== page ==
The Spring Equinox is a real New Year's Day from an astrological point of view and gives each of us opportunities to create new projects, without waiting to put them into practice.
You will see the development of some of your dearest aspirations, thanks to the opportunities lying on your path. Destiny will give you a helping hand and this will undeniably bring you success.
Doors will open, but it will be a case of taking action in order to launch change in a concrete way. If you haven't dealt with doubts about your own worth, this is a day that will tend to awaken your awareness of what you should be able to achieve with your talents.
The abandonment of certain pleasures could distract you from responsibilities that you are going to have to face with your powerful instincts, which will be heightened over the course of the day. The challenge will be to establish a balance between self-discipline and stability on the one hand, and satisfaction and success on the other. To achieve this, don't forget that success can be just a step on the way to other larger ones, so don't give up too easily.
-Aries, Leo, and Sagittarius will find it easiest to take action.
-Gemini, Libra and Aquarius will notice an increase in creativity.
-Cancer, Scorpio and Pisces will emerge from their silence and their frankness will be effective.
-Taurus, Virgo and Capricorn will know how to cement their relationship together, to make their personal ideas progressively go down better.
What is the Equinox? What is the Solstice?
The Equinox is an astronomical phenomenon that takes place twice a year, on 20/21 March and 22/23 September. On these dates, the length of night and day is more or less identical, whatever the place on Earth. This is the only time when we are all equal (or almost) in relation to the Sun! In fact, at the Equinox, the Sun's rays are completely perpendicular to the rotation of the Earth's axis (though it is only at the Equator that the Sun is exactly at its zenith).
Reminder: the word equinox comes from the Latin æquinoctium, from æquus (equal) and nox, noctis (night).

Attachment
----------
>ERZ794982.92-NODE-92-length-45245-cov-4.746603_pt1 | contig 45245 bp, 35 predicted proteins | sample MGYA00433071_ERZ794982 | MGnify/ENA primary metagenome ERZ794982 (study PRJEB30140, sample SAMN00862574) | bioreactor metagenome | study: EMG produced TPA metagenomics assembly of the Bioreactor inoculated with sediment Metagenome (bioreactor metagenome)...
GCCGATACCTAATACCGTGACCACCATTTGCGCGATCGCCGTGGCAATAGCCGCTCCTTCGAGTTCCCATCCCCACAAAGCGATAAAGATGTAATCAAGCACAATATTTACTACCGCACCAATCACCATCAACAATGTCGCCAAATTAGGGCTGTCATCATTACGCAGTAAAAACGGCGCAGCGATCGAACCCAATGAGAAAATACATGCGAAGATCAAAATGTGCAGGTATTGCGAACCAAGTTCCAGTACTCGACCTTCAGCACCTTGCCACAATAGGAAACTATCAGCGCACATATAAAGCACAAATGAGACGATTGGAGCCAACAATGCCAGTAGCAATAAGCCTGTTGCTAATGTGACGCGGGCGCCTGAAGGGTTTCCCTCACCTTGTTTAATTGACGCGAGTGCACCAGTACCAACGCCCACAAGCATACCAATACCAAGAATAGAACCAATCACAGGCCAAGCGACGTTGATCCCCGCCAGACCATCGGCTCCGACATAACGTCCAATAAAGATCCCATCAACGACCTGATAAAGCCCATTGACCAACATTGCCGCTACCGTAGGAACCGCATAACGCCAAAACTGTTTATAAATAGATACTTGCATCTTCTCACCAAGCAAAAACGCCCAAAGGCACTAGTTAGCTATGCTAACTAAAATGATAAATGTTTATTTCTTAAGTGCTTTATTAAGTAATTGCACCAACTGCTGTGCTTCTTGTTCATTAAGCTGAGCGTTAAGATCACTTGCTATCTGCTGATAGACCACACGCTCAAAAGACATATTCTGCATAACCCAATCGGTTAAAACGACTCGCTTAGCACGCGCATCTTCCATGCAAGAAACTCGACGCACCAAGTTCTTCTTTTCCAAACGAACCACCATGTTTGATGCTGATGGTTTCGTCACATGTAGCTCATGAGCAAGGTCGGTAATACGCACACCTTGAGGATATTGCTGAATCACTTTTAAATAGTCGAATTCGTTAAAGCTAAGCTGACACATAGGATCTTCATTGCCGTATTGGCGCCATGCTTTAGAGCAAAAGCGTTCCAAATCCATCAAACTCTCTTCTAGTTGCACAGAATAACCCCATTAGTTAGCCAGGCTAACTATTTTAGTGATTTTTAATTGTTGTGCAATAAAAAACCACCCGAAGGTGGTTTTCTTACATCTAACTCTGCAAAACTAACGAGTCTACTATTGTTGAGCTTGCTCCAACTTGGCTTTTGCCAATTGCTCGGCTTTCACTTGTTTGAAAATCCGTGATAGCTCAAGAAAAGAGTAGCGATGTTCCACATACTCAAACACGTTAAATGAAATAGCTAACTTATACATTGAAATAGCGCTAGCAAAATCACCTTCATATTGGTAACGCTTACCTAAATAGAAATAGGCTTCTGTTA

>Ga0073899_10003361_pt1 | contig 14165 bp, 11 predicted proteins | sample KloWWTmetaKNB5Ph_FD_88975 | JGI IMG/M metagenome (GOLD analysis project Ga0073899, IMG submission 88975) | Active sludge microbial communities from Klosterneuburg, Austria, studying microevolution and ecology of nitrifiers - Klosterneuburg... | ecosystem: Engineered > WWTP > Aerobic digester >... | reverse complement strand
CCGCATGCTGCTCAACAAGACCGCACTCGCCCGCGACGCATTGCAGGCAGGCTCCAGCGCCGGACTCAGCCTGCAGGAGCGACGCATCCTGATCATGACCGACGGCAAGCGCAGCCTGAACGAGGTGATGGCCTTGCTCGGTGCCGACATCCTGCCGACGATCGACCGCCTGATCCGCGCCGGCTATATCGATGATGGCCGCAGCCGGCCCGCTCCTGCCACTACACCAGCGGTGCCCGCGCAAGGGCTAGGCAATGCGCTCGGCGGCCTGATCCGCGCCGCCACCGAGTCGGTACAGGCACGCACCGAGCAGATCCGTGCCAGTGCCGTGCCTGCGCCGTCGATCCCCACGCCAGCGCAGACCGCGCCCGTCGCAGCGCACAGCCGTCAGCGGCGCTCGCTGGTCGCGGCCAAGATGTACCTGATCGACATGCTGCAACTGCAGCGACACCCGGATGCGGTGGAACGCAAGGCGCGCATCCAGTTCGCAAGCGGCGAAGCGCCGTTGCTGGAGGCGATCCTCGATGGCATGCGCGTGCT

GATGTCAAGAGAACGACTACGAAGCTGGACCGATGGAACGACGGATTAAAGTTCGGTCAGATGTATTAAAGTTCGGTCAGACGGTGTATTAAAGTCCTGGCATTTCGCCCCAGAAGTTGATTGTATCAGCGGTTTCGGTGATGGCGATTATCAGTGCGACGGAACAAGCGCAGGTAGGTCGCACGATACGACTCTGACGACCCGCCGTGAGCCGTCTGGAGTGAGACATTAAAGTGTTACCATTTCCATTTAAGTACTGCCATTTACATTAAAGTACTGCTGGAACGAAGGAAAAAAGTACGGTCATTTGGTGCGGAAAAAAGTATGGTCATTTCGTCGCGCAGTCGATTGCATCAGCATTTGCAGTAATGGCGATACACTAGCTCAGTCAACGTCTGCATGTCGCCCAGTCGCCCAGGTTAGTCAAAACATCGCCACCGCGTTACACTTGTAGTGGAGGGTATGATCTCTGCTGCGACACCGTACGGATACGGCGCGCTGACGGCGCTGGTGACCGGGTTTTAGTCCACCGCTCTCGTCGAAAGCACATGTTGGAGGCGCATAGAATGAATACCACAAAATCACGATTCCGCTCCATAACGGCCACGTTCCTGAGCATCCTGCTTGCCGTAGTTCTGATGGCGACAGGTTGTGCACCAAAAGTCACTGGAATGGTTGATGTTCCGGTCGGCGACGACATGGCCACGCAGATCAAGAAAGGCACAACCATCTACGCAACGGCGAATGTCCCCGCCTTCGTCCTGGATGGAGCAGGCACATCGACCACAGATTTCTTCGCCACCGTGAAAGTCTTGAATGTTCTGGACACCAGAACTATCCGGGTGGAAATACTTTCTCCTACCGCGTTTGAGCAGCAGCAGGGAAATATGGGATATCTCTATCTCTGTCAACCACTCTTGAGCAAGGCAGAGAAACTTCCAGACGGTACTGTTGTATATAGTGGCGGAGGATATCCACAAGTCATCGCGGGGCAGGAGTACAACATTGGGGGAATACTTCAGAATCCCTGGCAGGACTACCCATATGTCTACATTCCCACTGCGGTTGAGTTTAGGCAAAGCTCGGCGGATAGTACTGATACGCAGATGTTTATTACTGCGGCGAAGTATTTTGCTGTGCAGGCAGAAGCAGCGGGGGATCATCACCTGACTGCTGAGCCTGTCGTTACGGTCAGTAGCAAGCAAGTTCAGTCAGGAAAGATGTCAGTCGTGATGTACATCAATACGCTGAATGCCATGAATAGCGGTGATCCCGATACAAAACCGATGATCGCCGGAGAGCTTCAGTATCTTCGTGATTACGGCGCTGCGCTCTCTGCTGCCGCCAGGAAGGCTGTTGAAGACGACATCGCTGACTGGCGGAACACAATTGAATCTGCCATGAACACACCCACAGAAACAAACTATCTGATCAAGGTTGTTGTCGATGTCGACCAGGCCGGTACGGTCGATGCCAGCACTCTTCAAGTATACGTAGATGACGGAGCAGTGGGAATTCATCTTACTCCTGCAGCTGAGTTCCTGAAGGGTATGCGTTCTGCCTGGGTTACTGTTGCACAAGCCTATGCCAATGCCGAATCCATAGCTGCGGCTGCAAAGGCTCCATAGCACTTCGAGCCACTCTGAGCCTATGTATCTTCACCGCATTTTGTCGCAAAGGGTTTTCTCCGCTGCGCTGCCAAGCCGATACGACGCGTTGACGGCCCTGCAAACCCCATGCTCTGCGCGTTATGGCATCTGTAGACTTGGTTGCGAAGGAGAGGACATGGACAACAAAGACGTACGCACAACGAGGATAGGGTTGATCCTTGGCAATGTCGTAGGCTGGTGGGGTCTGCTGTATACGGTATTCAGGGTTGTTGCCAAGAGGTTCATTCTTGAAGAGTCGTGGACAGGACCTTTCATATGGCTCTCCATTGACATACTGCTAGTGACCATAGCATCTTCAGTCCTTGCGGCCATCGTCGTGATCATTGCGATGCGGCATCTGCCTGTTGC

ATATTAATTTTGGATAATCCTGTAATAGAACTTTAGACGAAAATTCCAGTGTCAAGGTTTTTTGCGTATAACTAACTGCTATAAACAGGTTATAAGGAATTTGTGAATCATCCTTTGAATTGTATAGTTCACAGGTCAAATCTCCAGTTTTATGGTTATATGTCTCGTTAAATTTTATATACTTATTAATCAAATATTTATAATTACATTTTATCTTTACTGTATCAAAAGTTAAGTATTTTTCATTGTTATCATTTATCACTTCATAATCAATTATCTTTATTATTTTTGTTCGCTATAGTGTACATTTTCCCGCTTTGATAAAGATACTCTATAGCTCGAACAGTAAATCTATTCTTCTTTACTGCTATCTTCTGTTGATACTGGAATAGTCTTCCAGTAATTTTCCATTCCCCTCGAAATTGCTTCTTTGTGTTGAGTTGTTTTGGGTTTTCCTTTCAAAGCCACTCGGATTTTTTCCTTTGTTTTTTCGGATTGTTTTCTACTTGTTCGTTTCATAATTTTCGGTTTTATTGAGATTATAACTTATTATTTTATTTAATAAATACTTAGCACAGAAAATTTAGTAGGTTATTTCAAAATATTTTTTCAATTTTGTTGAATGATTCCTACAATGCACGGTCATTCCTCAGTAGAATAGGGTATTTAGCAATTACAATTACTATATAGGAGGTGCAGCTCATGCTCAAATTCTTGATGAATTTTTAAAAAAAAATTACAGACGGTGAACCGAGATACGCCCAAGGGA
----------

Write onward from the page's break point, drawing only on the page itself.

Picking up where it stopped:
In each year, there are 2 equinoxes, which traditionally correspond to the arrival of spring and autumn respectively. Depending on where you live, these equinoxes usher in the arrival of two very different seasons:
20 -21 March :
- In the northern hemisphere, the spring equinox and therefore the arrival of spring
- In the southern hemisphere, the autumn equinox and therefore the arrival of autumn
22 - 23 September :
- In the northern hemisphere, the autumn equinox and therefore the arrival of autumn
- In the southern hemisphere, the spring equinox and therefore the arrival of spring
When the Equinox is mentioned, we also sometimes talk of the Solstice. The Solstice is a half-yearly astronomical phenomenon, which also marks the passage from one season to the next: from spring to summer and from autumn to winter. The Solstices are characterised by the duration of sunshine on the Earth: This is the moment when the Sun reaches its most northerly position in relation to the Equator (the Tropic of Cancer in the north, where it is possible to see the Sun directly at its zenith at the end of June),or the most southerly (the Tropic of Capricorn in the south, where it is possible to see the Sun directly at its zenith, this time at the end of December). This means that in the northern hemisphere at the summer Solstice (on 21-22 June),it will be the longest day of the year, whereas the Winter Solstice (on 21-22 December) will be the shortest day!
Depending where you are on the Earth (northern or southern hemisphere),the dates of the Summer and Winter Solstices (just like the seasons) are reversed.
- marks the passing of the season from spring or autumn
- same length day and night
- marks the passing of the season from summer or winter
- Summer Solstice: the longest day/Midsummer and World Music Day too!
- Winter Solstice: the shortest day and longest night of the year/ also a traditional celebration day (Festival of the Sun or the Festival of Lights) in certain cultures: Indian, Jewish (Hanukkah),Roman (Saturnalia),Slav (елка) and even Christmas (originally a pagan celebration of the Sun).